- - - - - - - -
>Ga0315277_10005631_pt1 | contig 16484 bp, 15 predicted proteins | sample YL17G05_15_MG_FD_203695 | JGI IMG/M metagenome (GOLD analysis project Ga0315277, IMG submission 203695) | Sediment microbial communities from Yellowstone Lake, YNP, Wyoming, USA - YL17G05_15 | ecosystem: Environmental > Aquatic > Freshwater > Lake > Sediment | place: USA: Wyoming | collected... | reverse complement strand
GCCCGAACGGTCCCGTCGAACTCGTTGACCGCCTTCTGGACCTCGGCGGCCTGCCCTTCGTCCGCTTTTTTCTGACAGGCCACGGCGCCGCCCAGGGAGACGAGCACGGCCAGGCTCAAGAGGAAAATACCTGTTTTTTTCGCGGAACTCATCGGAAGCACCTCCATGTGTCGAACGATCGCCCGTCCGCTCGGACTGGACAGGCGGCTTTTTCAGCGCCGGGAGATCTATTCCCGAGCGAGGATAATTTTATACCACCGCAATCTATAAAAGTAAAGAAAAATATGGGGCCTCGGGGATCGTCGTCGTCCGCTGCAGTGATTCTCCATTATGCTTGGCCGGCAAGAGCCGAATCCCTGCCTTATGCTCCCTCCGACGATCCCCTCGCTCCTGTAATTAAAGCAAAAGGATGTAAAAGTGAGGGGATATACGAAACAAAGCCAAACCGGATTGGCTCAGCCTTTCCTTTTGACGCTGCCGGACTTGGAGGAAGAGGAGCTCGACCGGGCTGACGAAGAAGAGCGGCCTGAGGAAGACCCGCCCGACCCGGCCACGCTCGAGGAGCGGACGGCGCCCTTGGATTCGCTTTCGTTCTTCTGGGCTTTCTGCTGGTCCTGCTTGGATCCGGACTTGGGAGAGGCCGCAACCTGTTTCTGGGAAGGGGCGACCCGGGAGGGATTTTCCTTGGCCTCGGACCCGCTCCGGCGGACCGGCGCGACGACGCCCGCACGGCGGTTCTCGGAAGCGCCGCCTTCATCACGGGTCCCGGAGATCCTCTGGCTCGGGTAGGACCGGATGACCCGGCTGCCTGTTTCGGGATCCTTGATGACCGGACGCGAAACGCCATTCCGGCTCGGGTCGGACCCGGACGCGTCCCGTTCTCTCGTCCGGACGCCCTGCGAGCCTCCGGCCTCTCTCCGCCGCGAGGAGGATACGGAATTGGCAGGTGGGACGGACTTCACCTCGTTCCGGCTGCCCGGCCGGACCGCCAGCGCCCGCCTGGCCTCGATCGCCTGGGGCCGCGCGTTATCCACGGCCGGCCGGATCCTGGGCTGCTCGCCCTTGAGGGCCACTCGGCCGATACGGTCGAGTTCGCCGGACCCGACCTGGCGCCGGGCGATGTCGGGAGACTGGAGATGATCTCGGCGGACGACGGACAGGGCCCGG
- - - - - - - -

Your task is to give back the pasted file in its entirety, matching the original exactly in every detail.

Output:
>Ga0315277_10005631_pt1 | contig 16484 bp, 15 predicted proteins | sample YL17G05_15_MG_FD_203695 | JGI IMG/M metagenome (GOLD analysis project Ga0315277, IMG submission 203695) | Sediment microbial communities from Yellowstone Lake, YNP, Wyoming, USA - YL17G05_15 | ecosystem: Environmental > Aquatic > Freshwater > Lake > Sediment | place: USA: Wyoming | collected... | reverse complement strand
GCCCGAACGGTCCCGTCGAACTCGTTGACCGCCTTCTGGACCTCGGCGGCCTGCCCTTCGTCCGCTTTTTTCTGACAGGCCACGGCGCCGCCCAGGGAGACGAGCACGGCCAGGCTCAAGAGGAAAATACCTGTTTTTTTCGCGGAACTCATCGGAAGCACCTCCATGTGTCGAACGATCGCCCGTCCGCTCGGACTGGACAGGCGGCTTTTTCAGCGCCGGGAGATCTATTCCCGAGCGAGGATAATTTTATACCACCGCAATCTATAAAAGTAAAGAAAAATATGGGGCCTCGGGGATCGTCGTCGTCCGCTGCAGTGATTCTCCATTATGCTTGGCCGGCAAGAGCCGAATCCCTGCCTTATGCTCCCTCCGACGATCCCCTCGCTCCTGTAATTAAAGCAAAAGGATGTAAAAGTGAGGGGATATACGAAACAAAGCCAAACCGGATTGGCTCAGCCTTTCCTTTTGACGCTGCCGGACTTGGAGGAAGAGGAGCTCGACCGGGCTGACGAAGAAGAGCGGCCTGAGGAAGACCCGCCCGACCCGGCCACGCTCGAGGAGCGGACGGCGCCCTTGGATTCGCTTTCGTTCTTCTGGGCTTTCTGCTGGTCCTGCTTGGATCCGGACTTGGGAGAGGCCGCAACCTGTTTCTGGGAAGGGGCGACCCGGGAGGGATTTTCCTTGGCCTCGGACCCGCTCCGGCGGACCGGCGCGACGACGCCCGCACGGCGGTTCTCGGAAGCGCCGCCTTCATCACGGGTCCCGGAGATCCTCTGGCTCGGGTAGGACCGGATGACCCGGCTGCCTGTTTCGGGATCCTTGATGACCGGACGCGAAACGCCATTCCGGCTCGGGTCGGACCCGGACGCGTCCCGTTCTCTCGTCCGGACGCCCTGCGAGCCTCCGGCCTCTCTCCGCCGCGAGGAGGATACGGAATTGGCAGGTGGGACGGACTTCACCTCGTTCCGGCTGCCCGGCCGGACCGCCAGCGCCCGCCTGGCCTCGATCGCCTGGGGCCGCGCGTTATCCACGGCCGGCCGGATCCTGGGCTGCTCGCCCTTGAGGGCCACTCGGCCGATACGGTCGAGTTCGCCGGACCCGACCTGGCGCCGGGCGATGTCGGGAGACTGGAGATGATCTCGGCGGACGACGGACAGGGCCCGG